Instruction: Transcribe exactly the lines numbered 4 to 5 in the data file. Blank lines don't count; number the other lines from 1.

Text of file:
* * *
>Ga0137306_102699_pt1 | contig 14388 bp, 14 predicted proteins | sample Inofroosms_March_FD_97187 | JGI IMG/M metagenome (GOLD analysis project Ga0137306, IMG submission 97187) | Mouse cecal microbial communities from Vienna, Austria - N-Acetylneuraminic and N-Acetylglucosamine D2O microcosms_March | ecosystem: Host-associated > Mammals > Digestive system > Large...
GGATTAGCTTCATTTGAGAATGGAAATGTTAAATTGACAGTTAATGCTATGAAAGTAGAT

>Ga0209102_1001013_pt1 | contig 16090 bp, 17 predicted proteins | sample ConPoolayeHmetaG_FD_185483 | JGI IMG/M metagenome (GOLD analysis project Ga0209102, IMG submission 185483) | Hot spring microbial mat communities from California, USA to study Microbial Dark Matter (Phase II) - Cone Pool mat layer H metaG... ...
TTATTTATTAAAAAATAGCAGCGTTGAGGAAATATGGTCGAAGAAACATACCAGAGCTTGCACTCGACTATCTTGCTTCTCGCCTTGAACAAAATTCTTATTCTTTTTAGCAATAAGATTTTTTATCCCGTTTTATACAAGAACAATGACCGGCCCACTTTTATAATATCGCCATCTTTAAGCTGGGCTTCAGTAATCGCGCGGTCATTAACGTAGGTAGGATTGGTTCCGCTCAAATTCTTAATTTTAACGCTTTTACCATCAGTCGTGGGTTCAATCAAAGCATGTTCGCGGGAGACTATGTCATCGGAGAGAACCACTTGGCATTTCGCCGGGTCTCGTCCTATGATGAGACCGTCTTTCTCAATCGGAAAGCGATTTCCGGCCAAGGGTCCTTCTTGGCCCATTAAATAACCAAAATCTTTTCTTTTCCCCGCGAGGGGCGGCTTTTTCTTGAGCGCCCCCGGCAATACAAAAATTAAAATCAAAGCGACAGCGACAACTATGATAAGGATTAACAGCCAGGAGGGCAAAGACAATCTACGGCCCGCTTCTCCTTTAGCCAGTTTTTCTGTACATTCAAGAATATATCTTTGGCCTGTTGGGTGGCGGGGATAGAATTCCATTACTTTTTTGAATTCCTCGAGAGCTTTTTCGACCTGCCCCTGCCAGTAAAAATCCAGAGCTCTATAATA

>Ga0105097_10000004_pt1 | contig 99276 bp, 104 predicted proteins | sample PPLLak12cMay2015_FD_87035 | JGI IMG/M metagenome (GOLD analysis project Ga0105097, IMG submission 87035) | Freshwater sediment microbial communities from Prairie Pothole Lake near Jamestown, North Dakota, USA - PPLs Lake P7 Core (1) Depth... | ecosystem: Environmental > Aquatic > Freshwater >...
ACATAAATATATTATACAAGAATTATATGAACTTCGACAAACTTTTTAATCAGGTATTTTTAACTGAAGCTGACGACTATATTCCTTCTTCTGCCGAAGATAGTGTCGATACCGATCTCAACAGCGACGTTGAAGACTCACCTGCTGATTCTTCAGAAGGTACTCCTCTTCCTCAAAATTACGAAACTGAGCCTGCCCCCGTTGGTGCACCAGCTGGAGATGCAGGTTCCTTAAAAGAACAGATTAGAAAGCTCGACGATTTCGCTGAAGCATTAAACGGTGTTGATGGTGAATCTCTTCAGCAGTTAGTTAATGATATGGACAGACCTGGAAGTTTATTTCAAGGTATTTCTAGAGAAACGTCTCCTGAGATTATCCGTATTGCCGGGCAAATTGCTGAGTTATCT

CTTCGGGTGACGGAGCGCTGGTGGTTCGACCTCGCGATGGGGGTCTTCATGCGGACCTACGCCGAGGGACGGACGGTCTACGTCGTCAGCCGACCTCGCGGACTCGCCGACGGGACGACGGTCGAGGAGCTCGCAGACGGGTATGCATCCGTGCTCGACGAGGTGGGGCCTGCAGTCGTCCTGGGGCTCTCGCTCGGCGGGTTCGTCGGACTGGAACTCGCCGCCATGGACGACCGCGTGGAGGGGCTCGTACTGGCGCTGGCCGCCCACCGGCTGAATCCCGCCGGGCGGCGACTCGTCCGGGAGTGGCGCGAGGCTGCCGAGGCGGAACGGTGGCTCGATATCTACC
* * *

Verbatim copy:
TTATTTATTAAAAAATAGCAGCGTTGAGGAAATATGGTCGAAGAAACATACCAGAGCTTGCACTCGACTATCTTGCTTCTCGCCTTGAACAAAATTCTTATTCTTTTTAGCAATAAGATTTTTTATCCCGTTTTATACAAGAACAATGACCGGCCCACTTTTATAATATCGCCATCTTTAAGCTGGGCTTCAGTAATCGCGCGGTCATTAACGTAGGTAGGATTGGTTCCGCTCAAATTCTTAATTTTAACGCTTTTACCATCAGTCGTGGGTTCAATCAAAGCATGTTCGCGGGAGACTATGTCATCGGAGAGAACCACTTGGCATTTCGCCGGGTCTCGTCCTATGATGAGACCGTCTTTCTCAATCGGAAAGCGATTTCCGGCCAAGGGTCCTTCTTGGCCCATTAAATAACCAAAATCTTTTCTTTTCCCCGCGAGGGGCGGCTTTTTCTTGAGCGCCCCCGGCAATACAAAAATTAAAATCAAAGCGACAGCGACAACTATGATAAGGATTAACAGCCAGGAGGGCAAAGACAATCTACGGCCCGCTTCTCCTTTAGCCAGTTTTTCTGTACATTCAAGAATATATCTTTGGCCTGTTGGGTGGCGGGGATAGAATTCCATTACTTTTTTGAATTCCTCGAGAGCTTTTTCGACCTGCCCCTGCCAGTAAAAATCCAGAGCTCTATAATA

>Ga0105097_10000004_pt1 | contig 99276 bp, 104 predicted proteins | sample PPLLak12cMay2015_FD_87035 | JGI IMG/M metagenome (GOLD analysis project Ga0105097, IMG submission 87035) | Freshwater sediment microbial communities from Prairie Pothole Lake near Jamestown, North Dakota, USA - PPLs Lake P7 Core (1) Depth... | ecosystem: Environmental > Aquatic > Freshwater >...